What does Future Fund's private equity portfolio look like?
Private equity makes up 10 percent of our whole fund or around A$11.5 billion ($8.6 billion; €7.5 billion). We invest through 28 external investment managers with a team of seven investment professionals in-house overseeing our managers and working with them to identify strategies and opportunities including co-investment opportunities.
Most of our private equity exposure – around 60 percent – is through the US, with sizeable exposure through Europe, UK, emerging markets and Australia. The venture capital and growth segment is significant at around 40 percent of the private equity portfolio with co-investments, buyout strategies and distressed opportunities each roughly around 2 percent.
How will it look different in five years' time?
The Future Fund dynamically manages the whole portfolio, so the shape of the portfolio will depend on the opportunities we find across asset classes and what we find in the private equity space in particular.
That said, we continue to be attracted to the opportunities in innovation and small company growth in developed and emerging markets, including China and India, and particularly where bank financing and public market funding is constrained.
How much resource do you have in-house?
We have seven investment professionals within the private equity team and could possibly add one or two people to that in a couple of years. The Future Fund has a 'one team' approach – meaning that people from across the organisation are expected to contribute to investment decisions including those outside their particular asset class. This means we can access the thinking and perspectives of people in our listed equity, infrastructure, property and credit and hedge fund areas to help us assess opportunities.
We also strongly believe in working in close partnership with our external managers and we see them very much as an extension to our internal team.
What are the major considerations when building an in-house team – what kind of talent is needed and what kind of KPIs should be set?
We look for people who have the experience and capability to engage as equals with our general partners while having an appetite and willingness to think about the total Future Fund portfolio. Practically that means we have brought on people with a mix of private equity specific and investment management backgrounds. Right across the Future Fund people are not rewarded on the basis of the asset class on which they are primarily focused, instead all staff are exposed to the performance of the portfolio as a whole. That's a particular characteristic of our 'one team, one portfolio' model.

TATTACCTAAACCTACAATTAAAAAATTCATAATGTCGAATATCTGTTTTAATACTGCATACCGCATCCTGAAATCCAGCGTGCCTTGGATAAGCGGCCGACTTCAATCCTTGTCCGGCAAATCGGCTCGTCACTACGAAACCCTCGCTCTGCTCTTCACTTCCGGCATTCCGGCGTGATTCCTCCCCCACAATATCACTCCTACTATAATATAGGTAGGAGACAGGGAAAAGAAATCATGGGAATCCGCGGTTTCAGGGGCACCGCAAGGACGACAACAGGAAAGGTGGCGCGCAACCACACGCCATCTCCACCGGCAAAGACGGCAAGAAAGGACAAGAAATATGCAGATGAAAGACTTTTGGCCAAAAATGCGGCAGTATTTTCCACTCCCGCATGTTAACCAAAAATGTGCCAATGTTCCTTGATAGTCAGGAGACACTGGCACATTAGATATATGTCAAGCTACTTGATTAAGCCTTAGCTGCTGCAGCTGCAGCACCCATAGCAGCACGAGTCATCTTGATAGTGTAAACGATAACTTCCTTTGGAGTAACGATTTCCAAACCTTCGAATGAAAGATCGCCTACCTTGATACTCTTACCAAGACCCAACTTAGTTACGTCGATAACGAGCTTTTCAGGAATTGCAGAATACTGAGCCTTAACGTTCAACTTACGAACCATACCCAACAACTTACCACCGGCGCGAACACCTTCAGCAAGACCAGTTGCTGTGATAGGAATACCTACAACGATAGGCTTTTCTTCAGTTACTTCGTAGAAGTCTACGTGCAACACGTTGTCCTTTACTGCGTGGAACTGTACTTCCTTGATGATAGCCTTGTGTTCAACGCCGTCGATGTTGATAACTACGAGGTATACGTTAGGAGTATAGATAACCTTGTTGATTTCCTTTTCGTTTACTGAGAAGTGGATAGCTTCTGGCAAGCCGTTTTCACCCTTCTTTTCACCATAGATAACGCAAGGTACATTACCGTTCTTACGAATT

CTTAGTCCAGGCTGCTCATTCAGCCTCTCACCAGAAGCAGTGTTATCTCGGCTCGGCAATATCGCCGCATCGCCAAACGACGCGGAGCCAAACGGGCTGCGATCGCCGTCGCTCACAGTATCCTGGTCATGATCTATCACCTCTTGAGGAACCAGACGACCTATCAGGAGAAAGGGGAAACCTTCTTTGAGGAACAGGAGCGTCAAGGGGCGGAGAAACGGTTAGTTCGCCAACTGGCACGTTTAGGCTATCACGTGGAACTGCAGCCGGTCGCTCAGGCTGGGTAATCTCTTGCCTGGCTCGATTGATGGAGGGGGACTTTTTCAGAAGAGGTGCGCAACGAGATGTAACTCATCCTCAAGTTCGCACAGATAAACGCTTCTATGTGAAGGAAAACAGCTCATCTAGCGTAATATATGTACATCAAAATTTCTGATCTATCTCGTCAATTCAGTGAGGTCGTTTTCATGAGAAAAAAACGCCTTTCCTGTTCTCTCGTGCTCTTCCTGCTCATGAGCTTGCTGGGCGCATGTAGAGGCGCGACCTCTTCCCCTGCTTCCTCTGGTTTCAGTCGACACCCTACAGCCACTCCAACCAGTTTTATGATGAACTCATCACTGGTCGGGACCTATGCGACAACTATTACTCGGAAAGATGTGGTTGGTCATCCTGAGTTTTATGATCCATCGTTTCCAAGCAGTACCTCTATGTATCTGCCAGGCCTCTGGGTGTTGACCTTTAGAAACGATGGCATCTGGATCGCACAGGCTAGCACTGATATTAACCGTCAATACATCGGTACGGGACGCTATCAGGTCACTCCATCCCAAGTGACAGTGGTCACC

Is private equity an 'easy sell' internally?
The Future Fund started investing in 2007 and private equity has always been expected to be part of the programme, with our first investments made in 2008. Our view is that it gives the portfolio a good means of accessing alpha, innovation and idiosyncratic growth that is hard to get otherwise. That said, every investment idea – in any asset class – has to stand on its merits, so I think it would be wrong to think of any aspect of the Future Fund's portfolio as an 'easy sell'.
How attractive to you is Australia's private equity market?
Our return objective (CPI +4.5 percent per annum over the long term) is couched in terms of Australian inflation and we operate in Australian dollars so as a general point, Australian investments have some in-built advantage and we're overweight to Australian private equity in comparison to its weight globally.